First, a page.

The Rowena Reed Kostellow Fund

Problem Five: Planar Construction

“The objective of this exercise is to gain an understanding of the characteristics of planes and how they relate to each other in space. In this problem you are asked to create a beautiful construction using a variety of planes.”

A plane is an element that has surface direction and slant unaccompanied by mass. There are two- and three-dimensional planes.

Two-Dimensional (Flat) Planes are characterized by their axes:

  • In Straight Axis Planes the axis moves in a straight line across the plane. The edges of the plane express the direction of the axis.
  • In Bent Axis Planes the axis moves across the surface of the plane in one direction and then shifts direction. The plane is flat but the axis is bent.
  • In Curved Axis Planes the edges are curved, causing the axis to curve. The plane remains two-dimensional.
  • In Complex Axis Planes the axis changes direction (there are infinite possibilities) but no matter how complex its route, the outer edges of the plane visually “add up” to the course of the movements of the plane.

In general, the edges of a plane should express the axis. If the intention is to maximize the power of “plane” the eye must move across the surface of the plane, not around its outside edge. Visual continuity across space is based on the way the surfaces slant. The edges of planes should never be shapes (movements) in themselves. They must relate to the whole.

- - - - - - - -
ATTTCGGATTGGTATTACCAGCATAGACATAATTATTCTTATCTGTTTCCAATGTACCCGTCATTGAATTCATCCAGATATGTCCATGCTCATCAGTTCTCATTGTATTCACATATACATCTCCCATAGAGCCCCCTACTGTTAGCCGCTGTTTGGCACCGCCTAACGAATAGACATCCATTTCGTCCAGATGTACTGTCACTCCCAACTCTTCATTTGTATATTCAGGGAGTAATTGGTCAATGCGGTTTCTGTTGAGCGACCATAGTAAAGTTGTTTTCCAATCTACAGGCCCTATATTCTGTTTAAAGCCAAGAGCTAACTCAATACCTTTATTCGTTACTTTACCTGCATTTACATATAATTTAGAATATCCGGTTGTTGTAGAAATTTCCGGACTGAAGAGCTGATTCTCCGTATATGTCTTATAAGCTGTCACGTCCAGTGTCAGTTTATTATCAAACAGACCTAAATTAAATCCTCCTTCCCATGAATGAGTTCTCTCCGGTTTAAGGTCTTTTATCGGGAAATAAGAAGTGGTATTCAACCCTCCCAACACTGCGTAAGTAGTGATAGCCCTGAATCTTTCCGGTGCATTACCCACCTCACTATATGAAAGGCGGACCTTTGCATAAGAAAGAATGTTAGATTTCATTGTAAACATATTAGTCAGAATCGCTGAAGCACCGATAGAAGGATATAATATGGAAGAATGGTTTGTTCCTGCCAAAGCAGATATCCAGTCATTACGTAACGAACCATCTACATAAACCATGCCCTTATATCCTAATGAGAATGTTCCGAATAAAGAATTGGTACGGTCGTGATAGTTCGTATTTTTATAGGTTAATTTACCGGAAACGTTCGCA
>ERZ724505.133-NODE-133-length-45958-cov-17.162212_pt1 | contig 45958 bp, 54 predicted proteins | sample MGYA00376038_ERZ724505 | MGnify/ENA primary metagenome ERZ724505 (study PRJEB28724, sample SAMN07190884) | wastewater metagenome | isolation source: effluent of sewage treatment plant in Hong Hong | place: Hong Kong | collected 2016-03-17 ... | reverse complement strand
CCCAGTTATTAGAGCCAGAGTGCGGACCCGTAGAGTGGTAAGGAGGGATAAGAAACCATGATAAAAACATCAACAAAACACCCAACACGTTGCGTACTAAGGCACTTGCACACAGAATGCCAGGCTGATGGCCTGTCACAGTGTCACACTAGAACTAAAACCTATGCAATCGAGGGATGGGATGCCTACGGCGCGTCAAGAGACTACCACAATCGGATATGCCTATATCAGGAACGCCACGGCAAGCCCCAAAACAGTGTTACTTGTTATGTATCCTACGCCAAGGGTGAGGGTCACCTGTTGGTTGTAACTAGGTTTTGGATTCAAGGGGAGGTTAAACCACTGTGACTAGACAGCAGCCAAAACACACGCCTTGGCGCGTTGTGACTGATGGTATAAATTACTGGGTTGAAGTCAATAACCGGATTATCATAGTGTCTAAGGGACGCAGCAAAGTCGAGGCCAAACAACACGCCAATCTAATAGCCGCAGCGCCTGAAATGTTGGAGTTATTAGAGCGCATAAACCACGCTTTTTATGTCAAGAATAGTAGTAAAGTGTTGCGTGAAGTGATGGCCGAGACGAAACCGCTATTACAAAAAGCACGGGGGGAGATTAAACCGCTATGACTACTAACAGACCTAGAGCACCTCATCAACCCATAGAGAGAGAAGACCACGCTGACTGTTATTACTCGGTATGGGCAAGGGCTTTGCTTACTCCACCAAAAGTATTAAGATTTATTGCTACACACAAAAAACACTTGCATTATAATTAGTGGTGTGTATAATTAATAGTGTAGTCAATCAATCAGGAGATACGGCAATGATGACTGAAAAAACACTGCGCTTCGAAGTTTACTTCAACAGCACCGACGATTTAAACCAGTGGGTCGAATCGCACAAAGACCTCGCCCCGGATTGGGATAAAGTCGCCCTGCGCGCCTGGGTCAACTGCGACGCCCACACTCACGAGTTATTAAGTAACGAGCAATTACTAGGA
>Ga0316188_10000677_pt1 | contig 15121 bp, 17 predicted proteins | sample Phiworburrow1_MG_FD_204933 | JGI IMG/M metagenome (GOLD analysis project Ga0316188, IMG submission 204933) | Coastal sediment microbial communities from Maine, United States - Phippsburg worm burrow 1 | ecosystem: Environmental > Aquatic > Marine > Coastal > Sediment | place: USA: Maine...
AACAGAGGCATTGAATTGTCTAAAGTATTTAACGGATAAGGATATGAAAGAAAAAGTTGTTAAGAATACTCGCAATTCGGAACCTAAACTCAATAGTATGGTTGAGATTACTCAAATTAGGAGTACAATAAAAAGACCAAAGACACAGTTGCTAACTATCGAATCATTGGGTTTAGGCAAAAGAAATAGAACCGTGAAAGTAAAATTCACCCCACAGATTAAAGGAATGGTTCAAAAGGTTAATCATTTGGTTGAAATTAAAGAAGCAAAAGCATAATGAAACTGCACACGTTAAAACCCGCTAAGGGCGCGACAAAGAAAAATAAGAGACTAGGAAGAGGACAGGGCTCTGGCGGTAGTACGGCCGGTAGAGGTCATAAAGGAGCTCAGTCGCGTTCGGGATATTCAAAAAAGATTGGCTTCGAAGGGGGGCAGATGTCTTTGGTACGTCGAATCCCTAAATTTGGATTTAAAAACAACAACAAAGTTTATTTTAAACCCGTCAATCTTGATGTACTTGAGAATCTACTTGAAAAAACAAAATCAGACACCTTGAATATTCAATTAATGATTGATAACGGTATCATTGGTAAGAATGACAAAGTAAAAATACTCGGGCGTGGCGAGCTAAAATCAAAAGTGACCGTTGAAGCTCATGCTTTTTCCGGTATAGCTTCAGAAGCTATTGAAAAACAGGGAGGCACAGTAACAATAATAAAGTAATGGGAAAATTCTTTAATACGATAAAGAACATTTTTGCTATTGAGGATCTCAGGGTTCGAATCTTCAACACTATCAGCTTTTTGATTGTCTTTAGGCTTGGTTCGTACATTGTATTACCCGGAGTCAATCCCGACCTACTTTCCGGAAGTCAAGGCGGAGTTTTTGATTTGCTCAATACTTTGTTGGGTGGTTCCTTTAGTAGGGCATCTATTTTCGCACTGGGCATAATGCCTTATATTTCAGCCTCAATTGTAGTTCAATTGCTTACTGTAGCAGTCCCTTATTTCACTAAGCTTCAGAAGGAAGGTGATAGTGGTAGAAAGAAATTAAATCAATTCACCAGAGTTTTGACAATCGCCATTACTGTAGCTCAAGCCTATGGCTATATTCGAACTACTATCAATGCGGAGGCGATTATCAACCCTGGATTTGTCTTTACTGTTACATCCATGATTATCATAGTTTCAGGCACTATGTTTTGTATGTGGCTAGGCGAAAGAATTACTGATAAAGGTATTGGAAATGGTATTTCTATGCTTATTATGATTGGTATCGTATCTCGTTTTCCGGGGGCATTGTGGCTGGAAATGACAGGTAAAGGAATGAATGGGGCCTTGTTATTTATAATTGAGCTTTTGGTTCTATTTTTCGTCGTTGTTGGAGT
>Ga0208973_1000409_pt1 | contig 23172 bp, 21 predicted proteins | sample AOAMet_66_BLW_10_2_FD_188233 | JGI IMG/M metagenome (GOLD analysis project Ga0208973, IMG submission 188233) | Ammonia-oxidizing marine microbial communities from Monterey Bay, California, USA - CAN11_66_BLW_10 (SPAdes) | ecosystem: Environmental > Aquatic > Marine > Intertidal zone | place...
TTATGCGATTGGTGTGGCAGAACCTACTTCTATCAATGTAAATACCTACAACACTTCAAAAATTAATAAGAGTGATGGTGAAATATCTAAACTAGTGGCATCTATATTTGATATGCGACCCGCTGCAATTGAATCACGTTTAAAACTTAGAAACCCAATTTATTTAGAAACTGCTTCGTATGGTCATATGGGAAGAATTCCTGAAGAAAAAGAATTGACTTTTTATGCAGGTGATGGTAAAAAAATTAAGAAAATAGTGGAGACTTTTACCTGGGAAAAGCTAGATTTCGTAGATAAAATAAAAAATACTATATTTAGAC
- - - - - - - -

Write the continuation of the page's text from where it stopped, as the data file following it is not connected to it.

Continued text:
When one edge of a plane is cut, it affects all the other edges, thus influencing the movement of the axis. Our challenge is to see how well we can control the visual experience.

Three-dimensional planes are of four types:

  • In a Curved Plane the surface curves into more than one plane, but doesn’t twist through the transition. It is a simple curved surface.
  • In a Broken Plane the plane bends in space at a hard edge through the transition.
  • In a Twisted Plane, as the plane moves in space it twists, shifting the axis on its surface.
  • In Grouped Planes, three or more planes create a group movement or gesture. (Flat planes can also form a group.)

Begin by making a series of two- and three-dimensional planes. For sketching use cardboard, bristol board, construction paper, oak tag, tape, stapler, glue gun and pellets, and wire, if needed for support. Experiment with proportion and character to experience the infinite potential of these forms. In all cases, the edges must visually express the desired axis and the quality of the plane.

Note: When cutting the outside edges of planes to make them curve in space don’t draw curved lines on paper to represent a desired curve. Forget about the outline. Start with a basically rectilinear surface and curve it to the desired shape in your hands. Just make a beautiful gesture. Hold in position and pencil in the changes. Cut a little at a time.

Next do some three-dimensional sketches of ideas for interesting forms that might be created by planes shifting direction and slanting in space. Work with a combination of straight, bent, curved, broken, and twisted planes. You can tape them, glue them, notch them, attach them with tiny wires and leave some standing alone. Experiment with vertical and horizontal orientation. Develop relationships between planes across negative space.